Sep 142015
 

A family can’t be, as they start and split, kids grow up and move, partners unfortunately outlive each other. Some people just want to stay single. There should be a recognizable community all people could belong if they wished. Workplaces change, more and more people work from home. Yet everybody needs to live somewhere.isolation1

I think to feed the hunger of belonging, all places of living should have real active neighbourhood communities, so nobody feels isolated and not cared for.

This may not necessary be called an ecovillage but still should exist. It won’t happen overnight. We all need to get used to the idea of being friends to our neighbours and moving into a neighbourhood, into an intentional community, not just buying an affordable house, – as a step towards a happier future.

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Sep 042015
 

In his article “Britain’s Dangerous New Tribalism

As long as the group ideology is not dogmatic and people are free to leave I see this as a positive trend. Hopefully the time will come when people will be able to decide where exactly to live based on where like-minded people are living. This is a way to form friendly neighborhoods, real intentional communities everywhere.

 

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Jul 282015
 

I should admit straight away that I don’t know much about eco-villages, but I want to learn.  Because I feel that lots of things gone wrong with today’s living.  Because I’ve seen how some things could be done better.

I am talking about my childhood and student memories. It’s not just me: I’ve heard stories of people joining or starting eco-villages and intentional communities for the similar “nostalgic” reasons.

When me and my friends were kids in 1970s-1980s Russia, our grannies and grandads were WWII survivors. They mended clothes, cooked homemade meals, never would waste anything.  In summer, when they stayed with us at the countryside, they would grow fruits, herbs and vegetables (and also of course flowers),  they would burn all paper and wood for heating and cooking, they would compost all organic waste, they would pick wild berries,  herbs and mushrooms,  which they would preserve, can or dry.  Nobody had to do all this, but it was perceived as a part of good healthy life.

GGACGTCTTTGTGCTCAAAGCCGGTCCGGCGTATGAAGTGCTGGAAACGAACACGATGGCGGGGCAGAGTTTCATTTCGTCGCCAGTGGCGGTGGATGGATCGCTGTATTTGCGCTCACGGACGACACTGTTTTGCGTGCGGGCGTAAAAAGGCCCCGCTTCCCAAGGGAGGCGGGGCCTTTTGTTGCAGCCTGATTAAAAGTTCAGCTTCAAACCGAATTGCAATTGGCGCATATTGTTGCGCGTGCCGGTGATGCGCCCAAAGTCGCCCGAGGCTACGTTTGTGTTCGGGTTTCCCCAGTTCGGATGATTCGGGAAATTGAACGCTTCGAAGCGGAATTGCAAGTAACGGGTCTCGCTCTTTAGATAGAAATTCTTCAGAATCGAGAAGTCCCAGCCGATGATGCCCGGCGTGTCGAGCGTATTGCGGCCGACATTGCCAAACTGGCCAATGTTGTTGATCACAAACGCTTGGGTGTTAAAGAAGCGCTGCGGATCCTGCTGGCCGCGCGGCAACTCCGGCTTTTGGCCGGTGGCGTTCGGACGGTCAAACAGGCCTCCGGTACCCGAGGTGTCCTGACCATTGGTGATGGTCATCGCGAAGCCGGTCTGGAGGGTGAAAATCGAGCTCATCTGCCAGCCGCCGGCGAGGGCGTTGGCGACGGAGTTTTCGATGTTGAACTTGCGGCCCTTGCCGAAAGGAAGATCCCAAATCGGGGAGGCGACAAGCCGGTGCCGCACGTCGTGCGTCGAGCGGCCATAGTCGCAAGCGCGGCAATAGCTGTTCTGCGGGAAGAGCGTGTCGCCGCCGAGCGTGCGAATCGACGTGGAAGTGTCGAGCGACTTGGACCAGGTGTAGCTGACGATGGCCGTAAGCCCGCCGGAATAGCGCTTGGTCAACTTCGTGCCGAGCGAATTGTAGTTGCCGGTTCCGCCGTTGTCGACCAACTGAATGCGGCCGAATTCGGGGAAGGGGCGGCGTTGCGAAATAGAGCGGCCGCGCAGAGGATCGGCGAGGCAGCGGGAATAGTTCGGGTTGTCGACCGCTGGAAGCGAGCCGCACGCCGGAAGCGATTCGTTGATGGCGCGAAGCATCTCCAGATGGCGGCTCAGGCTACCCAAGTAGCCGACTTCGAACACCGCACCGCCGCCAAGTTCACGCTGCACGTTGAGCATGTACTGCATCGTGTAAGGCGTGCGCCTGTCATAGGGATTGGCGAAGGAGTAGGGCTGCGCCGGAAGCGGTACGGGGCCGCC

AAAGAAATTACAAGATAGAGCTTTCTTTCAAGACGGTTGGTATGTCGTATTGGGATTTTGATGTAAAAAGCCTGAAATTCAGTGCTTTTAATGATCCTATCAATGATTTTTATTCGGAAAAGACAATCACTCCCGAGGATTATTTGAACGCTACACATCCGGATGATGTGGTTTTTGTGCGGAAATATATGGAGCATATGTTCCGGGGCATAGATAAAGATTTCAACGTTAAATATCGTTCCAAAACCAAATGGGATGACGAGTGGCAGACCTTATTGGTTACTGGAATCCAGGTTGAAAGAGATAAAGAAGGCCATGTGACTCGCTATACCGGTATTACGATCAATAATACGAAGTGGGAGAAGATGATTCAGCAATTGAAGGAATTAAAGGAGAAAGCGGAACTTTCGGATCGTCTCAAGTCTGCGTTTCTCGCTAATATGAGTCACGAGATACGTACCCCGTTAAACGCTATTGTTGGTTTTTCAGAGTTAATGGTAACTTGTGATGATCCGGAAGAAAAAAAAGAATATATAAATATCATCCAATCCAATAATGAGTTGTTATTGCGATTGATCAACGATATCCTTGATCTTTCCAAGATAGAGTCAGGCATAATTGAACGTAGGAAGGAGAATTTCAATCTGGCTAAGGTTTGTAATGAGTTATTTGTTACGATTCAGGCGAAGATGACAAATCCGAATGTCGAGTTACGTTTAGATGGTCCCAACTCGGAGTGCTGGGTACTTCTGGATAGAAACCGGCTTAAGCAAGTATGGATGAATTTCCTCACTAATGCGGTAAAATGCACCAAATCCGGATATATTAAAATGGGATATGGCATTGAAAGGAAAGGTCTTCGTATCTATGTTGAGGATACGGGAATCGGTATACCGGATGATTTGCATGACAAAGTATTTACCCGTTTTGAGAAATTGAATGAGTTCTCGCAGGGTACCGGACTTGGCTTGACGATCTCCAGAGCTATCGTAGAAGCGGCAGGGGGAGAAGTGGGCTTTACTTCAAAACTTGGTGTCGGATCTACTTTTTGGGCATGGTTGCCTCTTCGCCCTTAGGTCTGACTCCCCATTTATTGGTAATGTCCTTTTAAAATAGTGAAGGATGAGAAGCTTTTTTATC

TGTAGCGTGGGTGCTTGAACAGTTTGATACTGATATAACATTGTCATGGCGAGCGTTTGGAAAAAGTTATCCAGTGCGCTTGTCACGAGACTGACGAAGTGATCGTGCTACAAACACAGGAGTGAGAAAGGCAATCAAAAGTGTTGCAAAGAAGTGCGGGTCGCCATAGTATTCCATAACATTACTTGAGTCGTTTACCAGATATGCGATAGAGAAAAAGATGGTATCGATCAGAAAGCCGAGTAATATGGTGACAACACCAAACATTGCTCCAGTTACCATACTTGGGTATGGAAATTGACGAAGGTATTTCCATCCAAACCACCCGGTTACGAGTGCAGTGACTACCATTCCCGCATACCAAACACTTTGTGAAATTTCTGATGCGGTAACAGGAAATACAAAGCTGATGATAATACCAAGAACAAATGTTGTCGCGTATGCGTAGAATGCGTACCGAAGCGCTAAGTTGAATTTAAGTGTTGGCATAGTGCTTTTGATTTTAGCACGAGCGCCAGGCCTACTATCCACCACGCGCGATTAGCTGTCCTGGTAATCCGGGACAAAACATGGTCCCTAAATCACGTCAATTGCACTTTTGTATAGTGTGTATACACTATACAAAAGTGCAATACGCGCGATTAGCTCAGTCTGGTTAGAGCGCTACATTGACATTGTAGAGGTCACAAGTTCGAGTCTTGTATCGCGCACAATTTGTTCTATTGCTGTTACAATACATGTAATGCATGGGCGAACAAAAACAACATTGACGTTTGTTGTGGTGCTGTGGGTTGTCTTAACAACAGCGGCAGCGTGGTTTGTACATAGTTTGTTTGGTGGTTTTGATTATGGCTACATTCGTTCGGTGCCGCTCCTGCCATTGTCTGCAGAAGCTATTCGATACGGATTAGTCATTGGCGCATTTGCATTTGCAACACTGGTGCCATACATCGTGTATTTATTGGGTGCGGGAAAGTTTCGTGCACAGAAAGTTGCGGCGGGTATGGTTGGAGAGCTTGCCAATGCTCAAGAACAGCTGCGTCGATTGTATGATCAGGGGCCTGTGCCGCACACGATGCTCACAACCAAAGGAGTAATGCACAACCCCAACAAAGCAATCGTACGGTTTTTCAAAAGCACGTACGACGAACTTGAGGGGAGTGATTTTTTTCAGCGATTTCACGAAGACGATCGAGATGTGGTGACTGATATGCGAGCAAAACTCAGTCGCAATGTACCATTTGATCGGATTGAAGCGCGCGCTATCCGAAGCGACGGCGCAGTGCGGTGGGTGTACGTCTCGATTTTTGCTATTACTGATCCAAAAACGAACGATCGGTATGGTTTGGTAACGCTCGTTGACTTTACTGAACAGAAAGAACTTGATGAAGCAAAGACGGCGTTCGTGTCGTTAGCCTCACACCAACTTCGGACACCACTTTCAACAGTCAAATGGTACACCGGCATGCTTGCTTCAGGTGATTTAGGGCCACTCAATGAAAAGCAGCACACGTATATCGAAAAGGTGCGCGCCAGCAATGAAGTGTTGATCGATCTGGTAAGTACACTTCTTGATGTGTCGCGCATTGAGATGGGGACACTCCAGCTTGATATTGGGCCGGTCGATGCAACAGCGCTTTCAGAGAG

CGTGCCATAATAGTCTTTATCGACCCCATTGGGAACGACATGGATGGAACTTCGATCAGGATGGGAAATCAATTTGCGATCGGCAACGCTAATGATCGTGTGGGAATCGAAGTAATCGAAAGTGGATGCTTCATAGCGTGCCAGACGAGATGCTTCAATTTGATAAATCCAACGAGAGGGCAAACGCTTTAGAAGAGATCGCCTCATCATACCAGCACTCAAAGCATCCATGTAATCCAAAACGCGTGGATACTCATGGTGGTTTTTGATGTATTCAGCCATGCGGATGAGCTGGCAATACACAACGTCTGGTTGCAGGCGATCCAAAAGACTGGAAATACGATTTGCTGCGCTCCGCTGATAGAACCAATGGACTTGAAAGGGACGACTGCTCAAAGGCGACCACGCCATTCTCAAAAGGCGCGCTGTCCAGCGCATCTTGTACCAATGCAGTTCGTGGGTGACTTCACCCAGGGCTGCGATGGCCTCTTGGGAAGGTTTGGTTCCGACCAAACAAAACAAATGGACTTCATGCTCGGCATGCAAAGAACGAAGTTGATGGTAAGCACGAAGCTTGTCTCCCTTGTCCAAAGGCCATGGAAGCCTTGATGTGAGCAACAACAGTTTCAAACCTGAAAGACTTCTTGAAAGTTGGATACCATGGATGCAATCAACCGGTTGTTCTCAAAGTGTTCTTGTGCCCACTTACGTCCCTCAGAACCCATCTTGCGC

We were free range kids, in summer playing in the forest and loving exploring wild nature. We never had any “play dates” – we could knock on each other door at any time. We shared books and things. We learned skills from our “survivalist” grandparents.  We were inventing our own games and making our own toys. Later we would create our own plays or sing our favourite songs around campfires. I thought this was how life supposed to be. It was far from perfect, but it was good.

Then came isolation and disconnection… Some of my grown up life package was actually great: like the possibilities to learn anything through the Internet, to travel, to start my own family or to try creating an online business (although this didn’t quite worked out yet).

I am wondering if it is possible to have the best of both worlds? To live closer to Nature, to each other, be efficient and environmentally friendly but without giving up the privileges of being also close to the whole wide world and of doing our dream jobs according to our abilities and interests.

I am going to research how this could be done. What I suspect already is that we can’t build a good community without honestly, transparency and respect of different ways in which people would want to contribute and to do good things. Because a good deed done by order stops being a good deed.  This is why I think that instead of creating strict rules and regulations (which happens in some communities) it would be better to give people opportunities,  examples, incentives and encouragement. Let the good life win because it is better.

What do you think?

ecovillage

an eco-village?

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